After giving up the home run, Farrell hit John DeMerit with a pitch, and manager Chuck Dressen pulled Farrell for Ken Lehman. He walked Charlie Lau but struck out Mathews to end the inning. In the bottom of the ninth the Phillies loaded the bases with two outs but could not get a run across. The score stayed tied until the 11th.
In the top of the 11th, Phillies pitcher John Buzhardt hit McMillan, leading off. Braves pitcher Ron Piche bunted and reached first on third baseman Bobby Malkmus’s wild throw, but was thrown out trying for second when the ball went into the outfield. McMillan reached third. Lee Maye, batting for John DeMerit, walked, and Lau’s single sent McMillan home and gave the Braves a 7-6 lead. The inning ended when Mathews hit into a double play.
Piche quickly closed out the game in the bottom of the 11th. He got center fielder Tony Gonzalez on a comebacker. First baseman Herrera singled to left, but Dalrymple hit into a fielder’s choice and Bobby Del Greco, batting for pitcher Buzhardt, struck out to end the game.
After the loss Mauch was not a happy man. Wrote Stan Hochman of the Philadelphia Daily News, “‘We gave them too many outs,’ he muttered. ‘We gave them five outs in the ninth inning, and we gave them the first run they got too. … ‘The kid (31-year-old Don Ferrarese) might have come up with Mathews bunt. It would have been a helluva play, but he might have made it. Farrell should have had the ground ball Adcock hit. The homer, well, there isn’t a pitcher around who hasn’t had a three-run homer hit off him one day.’”3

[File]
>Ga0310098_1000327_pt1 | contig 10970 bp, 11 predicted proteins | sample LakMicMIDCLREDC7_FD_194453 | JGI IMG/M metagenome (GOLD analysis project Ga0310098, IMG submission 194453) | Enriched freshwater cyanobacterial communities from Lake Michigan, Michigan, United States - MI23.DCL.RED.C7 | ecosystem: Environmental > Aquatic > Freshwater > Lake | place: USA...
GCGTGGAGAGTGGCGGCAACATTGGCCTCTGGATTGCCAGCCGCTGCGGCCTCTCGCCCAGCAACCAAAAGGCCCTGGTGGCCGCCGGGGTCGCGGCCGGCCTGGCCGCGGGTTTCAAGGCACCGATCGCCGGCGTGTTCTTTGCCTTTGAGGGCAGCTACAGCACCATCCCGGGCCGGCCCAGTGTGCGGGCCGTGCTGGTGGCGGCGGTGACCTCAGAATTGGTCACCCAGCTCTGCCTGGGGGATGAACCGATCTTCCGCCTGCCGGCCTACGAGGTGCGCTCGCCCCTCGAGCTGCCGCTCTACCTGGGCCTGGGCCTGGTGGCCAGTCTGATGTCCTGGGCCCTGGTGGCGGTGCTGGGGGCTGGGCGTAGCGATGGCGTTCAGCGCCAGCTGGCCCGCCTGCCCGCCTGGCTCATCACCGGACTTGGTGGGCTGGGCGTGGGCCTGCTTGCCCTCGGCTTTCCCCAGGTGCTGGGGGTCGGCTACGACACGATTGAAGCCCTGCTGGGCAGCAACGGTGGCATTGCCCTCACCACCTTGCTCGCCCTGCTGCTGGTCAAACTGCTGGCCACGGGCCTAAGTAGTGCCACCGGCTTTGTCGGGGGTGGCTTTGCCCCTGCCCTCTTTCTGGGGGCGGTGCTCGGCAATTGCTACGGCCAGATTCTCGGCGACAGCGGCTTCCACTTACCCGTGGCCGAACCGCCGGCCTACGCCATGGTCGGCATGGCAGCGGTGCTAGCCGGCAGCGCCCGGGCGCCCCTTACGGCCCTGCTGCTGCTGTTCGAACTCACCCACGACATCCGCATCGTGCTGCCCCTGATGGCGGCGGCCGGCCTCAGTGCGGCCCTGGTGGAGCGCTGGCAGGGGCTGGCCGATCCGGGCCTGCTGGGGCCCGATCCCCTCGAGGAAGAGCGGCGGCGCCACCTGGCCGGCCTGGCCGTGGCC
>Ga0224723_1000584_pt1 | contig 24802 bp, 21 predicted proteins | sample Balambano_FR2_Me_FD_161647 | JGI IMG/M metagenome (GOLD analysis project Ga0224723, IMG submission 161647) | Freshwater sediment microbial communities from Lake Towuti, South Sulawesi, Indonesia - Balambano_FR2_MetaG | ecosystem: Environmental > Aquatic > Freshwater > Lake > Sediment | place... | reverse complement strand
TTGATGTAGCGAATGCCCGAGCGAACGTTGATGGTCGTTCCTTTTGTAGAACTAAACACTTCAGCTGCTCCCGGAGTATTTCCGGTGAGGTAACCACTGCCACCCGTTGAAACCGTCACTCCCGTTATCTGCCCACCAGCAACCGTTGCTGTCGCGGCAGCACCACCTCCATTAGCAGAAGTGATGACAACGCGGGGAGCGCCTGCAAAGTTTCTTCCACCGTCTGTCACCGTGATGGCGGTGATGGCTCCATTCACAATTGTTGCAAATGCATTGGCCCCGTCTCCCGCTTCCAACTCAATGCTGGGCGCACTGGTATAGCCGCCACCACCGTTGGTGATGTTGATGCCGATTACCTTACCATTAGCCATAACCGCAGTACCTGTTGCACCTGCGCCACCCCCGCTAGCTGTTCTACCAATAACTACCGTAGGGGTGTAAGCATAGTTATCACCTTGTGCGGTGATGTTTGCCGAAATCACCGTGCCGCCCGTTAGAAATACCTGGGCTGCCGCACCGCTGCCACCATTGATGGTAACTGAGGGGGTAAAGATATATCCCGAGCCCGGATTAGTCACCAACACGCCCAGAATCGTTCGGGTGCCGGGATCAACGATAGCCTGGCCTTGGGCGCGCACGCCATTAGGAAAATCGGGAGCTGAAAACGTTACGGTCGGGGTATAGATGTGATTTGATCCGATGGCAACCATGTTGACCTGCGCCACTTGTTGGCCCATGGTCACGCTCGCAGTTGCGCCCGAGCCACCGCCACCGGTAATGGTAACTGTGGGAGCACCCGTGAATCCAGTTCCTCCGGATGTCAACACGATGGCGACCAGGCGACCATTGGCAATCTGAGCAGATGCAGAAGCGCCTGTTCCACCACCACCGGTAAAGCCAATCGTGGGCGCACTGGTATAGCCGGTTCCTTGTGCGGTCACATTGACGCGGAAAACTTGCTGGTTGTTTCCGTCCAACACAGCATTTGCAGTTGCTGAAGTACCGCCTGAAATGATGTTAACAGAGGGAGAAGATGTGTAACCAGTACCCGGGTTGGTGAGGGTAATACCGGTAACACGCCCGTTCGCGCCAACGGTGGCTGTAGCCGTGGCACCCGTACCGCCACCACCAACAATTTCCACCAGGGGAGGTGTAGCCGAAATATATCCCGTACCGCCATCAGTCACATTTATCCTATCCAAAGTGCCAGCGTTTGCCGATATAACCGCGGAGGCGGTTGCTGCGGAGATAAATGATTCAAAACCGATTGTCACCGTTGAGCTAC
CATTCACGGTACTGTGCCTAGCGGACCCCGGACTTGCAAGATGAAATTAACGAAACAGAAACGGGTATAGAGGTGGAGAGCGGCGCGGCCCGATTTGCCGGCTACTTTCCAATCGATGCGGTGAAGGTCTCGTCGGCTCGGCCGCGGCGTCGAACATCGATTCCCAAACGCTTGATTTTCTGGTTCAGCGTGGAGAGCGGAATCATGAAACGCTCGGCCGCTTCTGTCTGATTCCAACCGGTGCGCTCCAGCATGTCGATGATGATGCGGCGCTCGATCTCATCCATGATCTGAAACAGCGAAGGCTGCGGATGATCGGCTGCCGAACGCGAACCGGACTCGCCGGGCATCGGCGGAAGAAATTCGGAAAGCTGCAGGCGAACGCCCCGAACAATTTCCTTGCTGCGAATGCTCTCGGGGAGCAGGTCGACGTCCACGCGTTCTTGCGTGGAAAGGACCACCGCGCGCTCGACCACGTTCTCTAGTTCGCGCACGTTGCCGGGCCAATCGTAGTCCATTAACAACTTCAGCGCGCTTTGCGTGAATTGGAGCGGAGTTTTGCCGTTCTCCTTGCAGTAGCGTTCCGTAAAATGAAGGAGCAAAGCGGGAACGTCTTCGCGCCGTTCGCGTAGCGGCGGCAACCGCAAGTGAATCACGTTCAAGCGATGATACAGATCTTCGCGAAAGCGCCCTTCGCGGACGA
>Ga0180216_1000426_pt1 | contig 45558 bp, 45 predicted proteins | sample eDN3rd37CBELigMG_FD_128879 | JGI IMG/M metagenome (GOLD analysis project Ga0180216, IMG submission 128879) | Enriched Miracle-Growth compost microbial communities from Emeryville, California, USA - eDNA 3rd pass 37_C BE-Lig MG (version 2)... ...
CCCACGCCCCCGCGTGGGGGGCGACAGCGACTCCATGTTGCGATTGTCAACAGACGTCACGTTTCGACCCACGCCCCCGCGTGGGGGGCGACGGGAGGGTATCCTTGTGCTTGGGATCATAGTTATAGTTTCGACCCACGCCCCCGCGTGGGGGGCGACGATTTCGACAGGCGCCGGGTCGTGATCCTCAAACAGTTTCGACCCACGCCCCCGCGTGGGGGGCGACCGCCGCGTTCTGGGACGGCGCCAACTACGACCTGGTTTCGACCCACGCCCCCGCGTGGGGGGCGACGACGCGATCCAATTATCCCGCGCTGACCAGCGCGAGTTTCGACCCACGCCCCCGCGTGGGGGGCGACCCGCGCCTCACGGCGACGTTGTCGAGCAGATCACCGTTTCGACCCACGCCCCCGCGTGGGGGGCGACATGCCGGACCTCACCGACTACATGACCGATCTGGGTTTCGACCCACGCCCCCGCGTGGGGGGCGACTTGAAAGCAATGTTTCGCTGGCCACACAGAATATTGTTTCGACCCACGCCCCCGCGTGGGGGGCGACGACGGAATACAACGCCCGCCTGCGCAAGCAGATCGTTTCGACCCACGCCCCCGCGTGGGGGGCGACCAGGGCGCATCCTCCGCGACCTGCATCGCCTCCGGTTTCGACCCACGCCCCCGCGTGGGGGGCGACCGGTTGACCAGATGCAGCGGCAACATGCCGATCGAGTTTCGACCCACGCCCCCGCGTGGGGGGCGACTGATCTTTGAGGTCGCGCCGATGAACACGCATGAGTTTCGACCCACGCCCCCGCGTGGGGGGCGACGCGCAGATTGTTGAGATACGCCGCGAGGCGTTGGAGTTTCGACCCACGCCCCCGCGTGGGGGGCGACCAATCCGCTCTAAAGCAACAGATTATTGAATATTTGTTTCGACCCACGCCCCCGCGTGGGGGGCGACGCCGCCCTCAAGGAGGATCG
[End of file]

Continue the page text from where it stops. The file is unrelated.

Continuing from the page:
The Phillies’ loss foreshadowed the remainder of their season, which they ended with a record of 47-107-1. While the Braves did not have a pennant-winning season, they ended their 1961 campaign with a winning record of 83-71-1.
In addition to the sources cited in the Notes, the author consulted Baseball-Reference.com and Retrosheet.org.
1 Allen Lewis, “Braves Tab 5 in 9th, Nip Phils in 11th, 7-6,” Philadelphia Inquirer, April 21, 1961: 38 & 41.
2 Associated Press, “Braves Win In 11-Inning Marathon Game from Phils 7-6,” Janesville (Wisconsin) Daily Gazette, April 21, 1961: 16.
3 Stan Hochman, “Bitter Loser Mauch: ‘We Gave Them Too Many Outs,’” Philadelphia Daily News, April 21, 1961: 69.